“We will be allowing travel into and out of South Africa for business, leisure and other travel with effect from 1 October 2020,” President Cyril Ramaphosa announced on Wednesday (16 September) in a national address on developments in the country’s response to the COVID-19 pandemic.
“It is time to move to what we will call our new normal,” Ramaphosa said. “It is time to remove as many restrictions on the economic and social activity as it is safe to do.”
Travellers to the country will be granted entry through one of three airports – OR Tambo (Johannesburg), King Shaka International (Durban) and Cape Town International.
Airports Company South Africa (ACSA) welcomed the announcement. It said: “Our three international airports, OR Tambo, King Shaka and Cape Town are ready to facilitate cross-border travel and will continue to adhere to the measures and protocols that have been in place for domestic travel over the past few months.”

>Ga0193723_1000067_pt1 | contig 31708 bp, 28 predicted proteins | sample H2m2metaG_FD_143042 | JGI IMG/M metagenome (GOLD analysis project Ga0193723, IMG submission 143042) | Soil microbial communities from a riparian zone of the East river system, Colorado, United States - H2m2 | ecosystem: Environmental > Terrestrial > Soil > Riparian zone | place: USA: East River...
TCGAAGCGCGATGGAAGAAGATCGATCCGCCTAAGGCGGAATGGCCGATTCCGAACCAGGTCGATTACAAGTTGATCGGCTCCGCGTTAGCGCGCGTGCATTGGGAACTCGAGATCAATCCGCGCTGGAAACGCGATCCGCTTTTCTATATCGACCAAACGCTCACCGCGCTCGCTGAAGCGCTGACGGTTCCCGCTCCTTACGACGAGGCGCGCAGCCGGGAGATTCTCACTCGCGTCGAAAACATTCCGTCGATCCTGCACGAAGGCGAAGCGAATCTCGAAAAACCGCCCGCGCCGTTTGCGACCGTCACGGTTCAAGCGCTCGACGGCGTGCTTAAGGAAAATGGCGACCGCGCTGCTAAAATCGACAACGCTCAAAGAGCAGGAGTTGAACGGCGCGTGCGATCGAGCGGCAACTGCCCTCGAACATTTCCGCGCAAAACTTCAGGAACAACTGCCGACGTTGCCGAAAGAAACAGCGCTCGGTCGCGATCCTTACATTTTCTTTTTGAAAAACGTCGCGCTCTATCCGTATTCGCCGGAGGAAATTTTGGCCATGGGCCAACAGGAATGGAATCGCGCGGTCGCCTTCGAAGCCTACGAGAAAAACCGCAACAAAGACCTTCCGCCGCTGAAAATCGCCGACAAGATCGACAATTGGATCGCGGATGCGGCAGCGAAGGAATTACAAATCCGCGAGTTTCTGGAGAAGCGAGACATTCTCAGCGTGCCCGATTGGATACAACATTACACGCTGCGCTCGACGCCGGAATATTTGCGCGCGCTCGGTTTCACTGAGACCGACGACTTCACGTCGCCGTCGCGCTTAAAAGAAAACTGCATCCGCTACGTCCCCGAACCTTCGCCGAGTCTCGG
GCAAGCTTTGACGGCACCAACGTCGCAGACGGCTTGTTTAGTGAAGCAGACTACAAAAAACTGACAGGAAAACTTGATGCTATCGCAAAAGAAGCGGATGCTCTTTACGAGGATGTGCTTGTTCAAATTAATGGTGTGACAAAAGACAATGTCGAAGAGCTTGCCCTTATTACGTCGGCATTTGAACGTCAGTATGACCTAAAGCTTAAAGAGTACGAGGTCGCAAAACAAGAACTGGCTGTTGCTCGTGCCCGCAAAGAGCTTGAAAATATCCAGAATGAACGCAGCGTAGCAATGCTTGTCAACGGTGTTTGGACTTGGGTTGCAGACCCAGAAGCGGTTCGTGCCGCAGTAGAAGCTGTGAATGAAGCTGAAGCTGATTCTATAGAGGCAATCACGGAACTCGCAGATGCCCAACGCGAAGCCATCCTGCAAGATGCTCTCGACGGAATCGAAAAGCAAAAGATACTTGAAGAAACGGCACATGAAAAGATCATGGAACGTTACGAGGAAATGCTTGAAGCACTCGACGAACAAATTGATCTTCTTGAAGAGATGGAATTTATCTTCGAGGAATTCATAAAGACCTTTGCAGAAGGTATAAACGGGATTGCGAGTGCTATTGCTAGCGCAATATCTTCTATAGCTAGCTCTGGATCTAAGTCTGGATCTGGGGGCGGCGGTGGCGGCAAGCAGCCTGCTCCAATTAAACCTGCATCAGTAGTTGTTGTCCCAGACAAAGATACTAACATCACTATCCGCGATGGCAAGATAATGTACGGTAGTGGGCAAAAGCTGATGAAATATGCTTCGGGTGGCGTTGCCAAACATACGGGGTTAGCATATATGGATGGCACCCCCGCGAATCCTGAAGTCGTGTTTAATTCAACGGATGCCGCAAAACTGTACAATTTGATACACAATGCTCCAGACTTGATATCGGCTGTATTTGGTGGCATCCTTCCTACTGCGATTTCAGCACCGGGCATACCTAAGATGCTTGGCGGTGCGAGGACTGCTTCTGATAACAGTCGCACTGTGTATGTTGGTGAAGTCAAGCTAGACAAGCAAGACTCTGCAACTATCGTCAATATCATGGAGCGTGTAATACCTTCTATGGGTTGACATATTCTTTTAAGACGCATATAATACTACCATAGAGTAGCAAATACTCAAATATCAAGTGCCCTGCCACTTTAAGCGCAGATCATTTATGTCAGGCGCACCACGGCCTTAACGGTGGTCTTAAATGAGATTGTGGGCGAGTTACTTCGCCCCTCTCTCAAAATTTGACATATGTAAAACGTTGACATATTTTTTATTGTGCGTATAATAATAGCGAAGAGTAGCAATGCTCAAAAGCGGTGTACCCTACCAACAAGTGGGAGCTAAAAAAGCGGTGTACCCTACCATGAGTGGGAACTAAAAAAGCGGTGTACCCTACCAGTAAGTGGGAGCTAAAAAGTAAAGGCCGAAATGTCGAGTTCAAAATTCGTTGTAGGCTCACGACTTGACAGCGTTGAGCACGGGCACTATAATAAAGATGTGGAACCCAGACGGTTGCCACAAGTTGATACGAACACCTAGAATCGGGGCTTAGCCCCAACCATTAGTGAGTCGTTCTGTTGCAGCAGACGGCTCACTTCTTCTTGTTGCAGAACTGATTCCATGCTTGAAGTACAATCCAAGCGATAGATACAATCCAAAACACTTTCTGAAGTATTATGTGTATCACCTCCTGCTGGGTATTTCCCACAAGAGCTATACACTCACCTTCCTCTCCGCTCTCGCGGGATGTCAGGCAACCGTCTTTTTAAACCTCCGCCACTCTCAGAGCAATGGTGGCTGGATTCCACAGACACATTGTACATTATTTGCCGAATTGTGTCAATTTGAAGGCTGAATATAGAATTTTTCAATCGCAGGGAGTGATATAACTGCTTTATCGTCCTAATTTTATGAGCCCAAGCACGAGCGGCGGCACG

Travellers into South Africa will be urged to download the ‘COVID Alert South Africa’ mobile contact tracing app and must comply with the following requirements:
- On arrival, travellers will need to present a negative COVID-19 test result not older than 72 hours from time of departure;
- All travellers will be screened on arrival and those presenting with symptoms will be required to have Covid-19 test; and
- Where necessary, travellers will need to enter mandatory quarantine facilities at their own cost.
“We expect the number of international passengers to grow gradually, as this is an important step on the road to recovery. We greatly look forward to once again welcoming international visitors to our International Airports and to South Africa,” ACSA added.
South Africa’s tourism has been hard-hit by the coronavirus pandemic and the easing of travel restrictions is expected to kickstart the sector, which is important to the country’s economy.
Since March 2020 when the coronavirus pandemic broke out, more than 15,000 people in the country have died of the virus and over 650,000 infections have been recorded. South Africa’s infection rate is steadily decreasing, but Ramaphosa emphasised the necessity to avoid a second wave of the virus.
South Africa is one of several African countries that are recommencing international flights suspended since March because of the COVID‐19 pandemic.